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Tears of Thanksgiving

by Sherrin Linn Larson 2 years ago in humanity
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Remembering How it Used to Be

Color Me

"Imagine a picture perfect Thanksgiving Day. The last of the leaves falling off the trees in the gentle breeze make a sound when they touch down as crisp as the apples used to bake the pies. The kids outside playing with the family dog has spiked the curiosity of the cat who gets his digs in once in a while, pouncing gleefully on the unsuspecting victim. The smells from the kitchen are enough to cause anyone's stomach to verbalize it's eagerness and anticipation of the meal to come."

Half an hour has passed before realization hits and the practice of mindfulness brings me around to the present situation at hand. While memories may bring about unexpected emotions that have been churning just underneath the conscious mind, most of them bring about melancholy. Sad, but true. Holidays gone by the wayside for all eternity will never resurface with the familiar laughter and gaiety. What used to be "family gatherings" included all the family members likeable, or otherwise. It seems in this day and age "family" consists of who gets chosen for the invite, leaving the least of them to their own devices.

There may not be a turkey roasting in the oven. There wont be any family coming to visit from out of town, or anywhere else for that matter. There wont be any "special surprise" from mother nature waiting to be discovered out in the woods like every other year at this time, on this date.

Yet, even though times are tough (because it's not what we're used to), there's a certain amount of thankfulness that touches the soul in a place no other can touch. It is found at the very core of our essence. I am very thankful that I have discovered this place of gratitude in solitude. It is here where happiness can be attained, never to be taken away like so much else in this temporal life.

After suffering heavy losses: family members that pass on, the old homestead is not available to visit anymore, "friends" that turn out to not be "friends" after all, a significant other that has decided someone else is more significant than you are; these are the things that bring you back to yourself and the things that really count.

If there is any one thing I can be thankful for today, it is that I have discovered this place within. Sure, it can be very lonely at times. And then there are times when too many voices in my head can make it seem rather crowded. Then I am thankful that I know how to calm them down to barely audible whispers of gratitude, usually accompanied by the tears that solitude can offer. I am thankful for these tears as well.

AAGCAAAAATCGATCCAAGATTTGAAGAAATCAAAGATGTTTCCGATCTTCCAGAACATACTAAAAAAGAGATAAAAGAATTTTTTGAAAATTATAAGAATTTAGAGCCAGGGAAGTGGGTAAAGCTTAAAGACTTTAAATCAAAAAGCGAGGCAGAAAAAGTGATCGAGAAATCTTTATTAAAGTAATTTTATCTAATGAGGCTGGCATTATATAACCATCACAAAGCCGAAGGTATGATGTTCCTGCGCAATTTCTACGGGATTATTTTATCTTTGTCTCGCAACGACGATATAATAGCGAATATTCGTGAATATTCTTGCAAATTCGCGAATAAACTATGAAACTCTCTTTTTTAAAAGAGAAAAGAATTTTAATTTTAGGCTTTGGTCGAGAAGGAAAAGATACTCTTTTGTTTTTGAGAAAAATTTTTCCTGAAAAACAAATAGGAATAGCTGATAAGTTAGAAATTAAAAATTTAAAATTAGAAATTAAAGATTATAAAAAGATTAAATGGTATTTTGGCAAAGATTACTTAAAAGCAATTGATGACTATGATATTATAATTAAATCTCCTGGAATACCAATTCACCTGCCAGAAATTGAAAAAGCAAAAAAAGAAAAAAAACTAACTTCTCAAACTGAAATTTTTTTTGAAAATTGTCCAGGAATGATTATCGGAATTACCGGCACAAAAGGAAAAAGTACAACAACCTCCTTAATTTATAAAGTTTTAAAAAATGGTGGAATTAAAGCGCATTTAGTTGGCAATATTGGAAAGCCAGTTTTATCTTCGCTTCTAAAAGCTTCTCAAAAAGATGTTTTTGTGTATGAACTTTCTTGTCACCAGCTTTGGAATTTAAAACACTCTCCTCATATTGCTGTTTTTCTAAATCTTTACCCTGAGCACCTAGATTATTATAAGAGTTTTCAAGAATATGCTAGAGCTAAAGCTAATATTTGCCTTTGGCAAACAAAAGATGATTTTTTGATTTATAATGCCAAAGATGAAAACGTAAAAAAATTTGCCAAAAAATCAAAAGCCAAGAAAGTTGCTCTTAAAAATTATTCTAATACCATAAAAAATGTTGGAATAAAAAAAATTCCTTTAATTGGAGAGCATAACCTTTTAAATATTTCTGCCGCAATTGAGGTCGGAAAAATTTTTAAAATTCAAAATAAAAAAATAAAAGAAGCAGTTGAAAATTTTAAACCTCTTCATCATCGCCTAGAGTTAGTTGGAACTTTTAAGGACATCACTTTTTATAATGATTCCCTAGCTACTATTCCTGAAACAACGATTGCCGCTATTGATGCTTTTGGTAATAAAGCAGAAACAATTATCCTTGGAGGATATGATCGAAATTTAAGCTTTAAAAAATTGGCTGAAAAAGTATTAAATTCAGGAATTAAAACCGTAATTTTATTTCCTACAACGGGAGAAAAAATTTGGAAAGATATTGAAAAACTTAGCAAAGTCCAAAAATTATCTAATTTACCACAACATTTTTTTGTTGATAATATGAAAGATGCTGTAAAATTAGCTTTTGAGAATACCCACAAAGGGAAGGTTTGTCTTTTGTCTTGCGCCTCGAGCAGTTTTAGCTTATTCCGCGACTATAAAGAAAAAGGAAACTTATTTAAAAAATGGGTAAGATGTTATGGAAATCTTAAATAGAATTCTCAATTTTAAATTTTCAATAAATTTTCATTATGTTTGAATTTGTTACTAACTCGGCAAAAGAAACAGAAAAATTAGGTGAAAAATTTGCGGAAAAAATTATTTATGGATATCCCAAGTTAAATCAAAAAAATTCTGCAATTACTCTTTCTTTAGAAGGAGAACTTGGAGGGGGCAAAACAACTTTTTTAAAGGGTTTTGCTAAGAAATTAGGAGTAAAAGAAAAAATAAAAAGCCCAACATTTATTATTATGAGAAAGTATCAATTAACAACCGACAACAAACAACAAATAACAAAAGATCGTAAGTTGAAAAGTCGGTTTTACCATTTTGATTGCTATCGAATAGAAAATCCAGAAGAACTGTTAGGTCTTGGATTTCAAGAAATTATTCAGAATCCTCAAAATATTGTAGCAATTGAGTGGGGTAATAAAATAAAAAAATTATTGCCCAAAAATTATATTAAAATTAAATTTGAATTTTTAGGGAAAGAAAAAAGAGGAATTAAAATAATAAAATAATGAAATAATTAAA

I didn't know it until I started writing this that it is actually the tears that I am most thankful for today. My tears can soothe the weariness of my body, stifle the aching of my heart and cleanse me of any impurities and toxins accumulated in my being. Without tears, I would be a bundle of the messiest humankind could offer. No doubt that without the tears, I would be in a straight-jacket somewhere not able to express myself to anyone.

It is true, there is no turkey cooking, none of the delicious aromas coming from my kitchen. There will be no family visits due to lack of living family members. I wont be hiking through the woods today in search of that special gift from mother nature. But, the tears that fall from my eyes today will remind me of how thankful I truly am to have the memories brought on by days and years gone by.

The future, as uncertain as it is, brings about an anxiety that is unfamiliar. The anticipation of the fast-approaching Christmas Season is met with a lack of excitement. Family get-togethers are now a thing of the past for the days ahead. Creativity dictates that now is the time to re-order traditions and entertain some new ways of celebrating. Perhaps a handful of friends, some brainstorming while sipping on some Hot Apple Cider, a notebook and some recipes will add some spice. All in all, the challenge of facing the year 2021 may just be the ticket I'm looking forward to.


About the author

Sherrin Linn Larson

I was "hatched" at Pullman Memorial Hosp. in October 1960, spent most of my childhood in Hawaii, then moved to the outskirts of Spokane, WA in 1973. Writing has been a form of therapy for my no-where-near-normal life experiences. Spiritual

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